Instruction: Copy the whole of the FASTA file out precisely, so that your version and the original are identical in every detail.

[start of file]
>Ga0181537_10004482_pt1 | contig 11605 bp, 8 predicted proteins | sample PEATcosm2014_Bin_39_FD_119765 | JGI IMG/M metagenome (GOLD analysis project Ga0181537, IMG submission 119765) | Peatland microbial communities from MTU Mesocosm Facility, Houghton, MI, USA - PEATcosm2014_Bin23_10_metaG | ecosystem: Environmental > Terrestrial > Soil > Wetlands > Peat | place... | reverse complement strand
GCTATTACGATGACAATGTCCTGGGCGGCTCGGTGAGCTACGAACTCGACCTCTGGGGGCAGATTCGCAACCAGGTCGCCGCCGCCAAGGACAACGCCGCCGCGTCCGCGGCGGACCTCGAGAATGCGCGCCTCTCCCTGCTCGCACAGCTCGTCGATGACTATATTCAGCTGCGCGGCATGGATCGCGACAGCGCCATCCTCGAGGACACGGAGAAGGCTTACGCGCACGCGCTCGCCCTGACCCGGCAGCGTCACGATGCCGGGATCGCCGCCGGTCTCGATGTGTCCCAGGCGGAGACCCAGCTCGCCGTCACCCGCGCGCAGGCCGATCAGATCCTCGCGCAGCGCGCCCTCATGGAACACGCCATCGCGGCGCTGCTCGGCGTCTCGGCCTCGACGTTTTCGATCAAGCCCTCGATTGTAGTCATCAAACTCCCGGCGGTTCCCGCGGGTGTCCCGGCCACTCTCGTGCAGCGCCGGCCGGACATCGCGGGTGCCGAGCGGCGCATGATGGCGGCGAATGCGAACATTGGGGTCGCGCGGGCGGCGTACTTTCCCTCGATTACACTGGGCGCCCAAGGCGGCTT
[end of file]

>Ga0181537_10004482_pt1 | contig 11605 bp, 8 predicted proteins | sample PEATcosm2014_Bin_39_FD_119765 | JGI IMG/M metagenome (GOLD analysis project Ga0181537, IMG submission 119765) | Peatland microbial communities from MTU Mesocosm Facility, Houghton, MI, USA - PEATcosm2014_Bin23_10_metaG | ecosystem: Environmental > Terrestrial > Soil > Wetlands > Peat | place... | reverse complement strand
GCTATTACGATGACAATGTCCTGGGCGGCTCGGTGAGCTACGAACTCGACCTCTGGGGGCAGATTCGCAACCAGGTCGCCGCCGCCAAGGACAACGCCGCCGCGTCCGCGGCGGACCTCGAGAATGCGCGCCTCTCCCTGCTCGCACAGCTCGTCGATGACTATATTCAGCTGCGCGGCATGGATCGCGACAGCGCCATCCTCGAGGACACGGAGAAGGCTTACGCGCACGCGCTCGCCCTGACCCGGCAGCGTCACGATGCCGGGATCGCCGCCGGTCTCGATGTGTCCCAGGCGGAGACCCAGCTCGCCGTCACCCGCGCGCAGGCCGATCAGATCCTCGCGCAGCGCGCCCTCATGGAACACGCCATCGCGGCGCTGCTCGGCGTCTCGGCCTCGACGTTTTCGATCAAGCCCTCGATTGTAGTCATCAAACTCCCGGCGGTTCCCGCGGGTGTCCCGGCCACTCTCGTGCAGCGCCGGCCGGACATCGCGGGTGCCGAGCGGCGCATGATGGCGGCGAATGCGAACATTGGGGTCGCGCGGGCGGCGTACTTTCCCTCGATTACACTGGGCGCCCAAGGCGGCTT